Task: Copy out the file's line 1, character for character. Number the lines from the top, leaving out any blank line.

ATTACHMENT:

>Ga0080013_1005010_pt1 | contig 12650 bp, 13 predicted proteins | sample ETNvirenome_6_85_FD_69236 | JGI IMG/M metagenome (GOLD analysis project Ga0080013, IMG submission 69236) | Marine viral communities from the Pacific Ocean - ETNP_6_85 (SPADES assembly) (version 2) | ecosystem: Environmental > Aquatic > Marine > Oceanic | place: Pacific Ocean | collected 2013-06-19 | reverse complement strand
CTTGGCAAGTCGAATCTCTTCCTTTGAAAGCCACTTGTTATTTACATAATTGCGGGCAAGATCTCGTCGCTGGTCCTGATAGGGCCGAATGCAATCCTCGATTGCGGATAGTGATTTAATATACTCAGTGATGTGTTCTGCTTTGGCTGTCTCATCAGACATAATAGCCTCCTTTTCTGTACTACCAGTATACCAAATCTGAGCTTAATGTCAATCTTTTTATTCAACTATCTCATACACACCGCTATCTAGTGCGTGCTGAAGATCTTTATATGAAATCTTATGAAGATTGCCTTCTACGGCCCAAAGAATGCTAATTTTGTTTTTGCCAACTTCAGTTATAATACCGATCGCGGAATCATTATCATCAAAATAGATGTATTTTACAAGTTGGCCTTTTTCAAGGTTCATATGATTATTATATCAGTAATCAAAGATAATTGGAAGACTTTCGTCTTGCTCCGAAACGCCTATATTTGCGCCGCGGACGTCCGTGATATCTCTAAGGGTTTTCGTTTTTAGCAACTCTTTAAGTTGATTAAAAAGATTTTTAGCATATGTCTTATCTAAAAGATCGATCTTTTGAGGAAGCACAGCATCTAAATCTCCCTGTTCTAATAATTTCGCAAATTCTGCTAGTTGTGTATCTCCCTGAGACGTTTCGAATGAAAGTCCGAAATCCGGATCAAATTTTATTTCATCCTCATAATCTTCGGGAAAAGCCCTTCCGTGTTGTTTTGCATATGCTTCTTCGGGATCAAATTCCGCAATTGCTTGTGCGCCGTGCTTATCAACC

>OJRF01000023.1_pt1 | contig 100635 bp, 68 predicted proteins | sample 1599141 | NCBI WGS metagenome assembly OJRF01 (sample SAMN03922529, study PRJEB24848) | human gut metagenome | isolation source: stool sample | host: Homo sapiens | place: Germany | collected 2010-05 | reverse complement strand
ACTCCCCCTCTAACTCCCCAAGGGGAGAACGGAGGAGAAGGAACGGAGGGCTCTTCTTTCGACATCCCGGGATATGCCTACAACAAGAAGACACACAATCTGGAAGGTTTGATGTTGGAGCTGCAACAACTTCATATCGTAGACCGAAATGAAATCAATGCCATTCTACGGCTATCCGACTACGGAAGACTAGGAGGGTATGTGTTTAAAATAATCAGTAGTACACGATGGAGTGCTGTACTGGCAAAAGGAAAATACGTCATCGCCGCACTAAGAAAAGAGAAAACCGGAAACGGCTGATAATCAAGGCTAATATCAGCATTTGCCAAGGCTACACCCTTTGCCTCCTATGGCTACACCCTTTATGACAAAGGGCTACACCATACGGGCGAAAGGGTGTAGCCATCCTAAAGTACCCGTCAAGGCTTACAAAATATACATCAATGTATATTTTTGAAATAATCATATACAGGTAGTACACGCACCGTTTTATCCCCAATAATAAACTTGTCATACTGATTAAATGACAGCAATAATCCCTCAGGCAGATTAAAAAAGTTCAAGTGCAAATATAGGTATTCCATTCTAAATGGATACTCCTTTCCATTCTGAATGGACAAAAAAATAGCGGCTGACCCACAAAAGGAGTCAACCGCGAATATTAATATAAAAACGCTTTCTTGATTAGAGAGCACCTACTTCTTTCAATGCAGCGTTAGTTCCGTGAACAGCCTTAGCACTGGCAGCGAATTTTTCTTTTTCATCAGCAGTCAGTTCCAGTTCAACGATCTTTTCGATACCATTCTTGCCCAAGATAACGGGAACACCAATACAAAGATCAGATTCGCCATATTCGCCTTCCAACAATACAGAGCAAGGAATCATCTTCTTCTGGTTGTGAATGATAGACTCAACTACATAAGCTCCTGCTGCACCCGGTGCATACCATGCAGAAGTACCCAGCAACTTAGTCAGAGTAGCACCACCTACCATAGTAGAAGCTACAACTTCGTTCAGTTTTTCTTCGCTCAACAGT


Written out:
>Ga0080013_1005010_pt1 | contig 12650 bp, 13 predicted proteins | sample ETNvirenome_6_85_FD_69236 | JGI IMG/M metagenome (GOLD analysis project Ga0080013, IMG submission 69236) | Marine viral communities from the Pacific Ocean - ETNP_6_85 (SPADES assembly) (version 2) | ecosystem: Environmental > Aquatic > Marine > Oceanic | place: Pacific Ocean | collected 2013-06-19 | reverse complement strand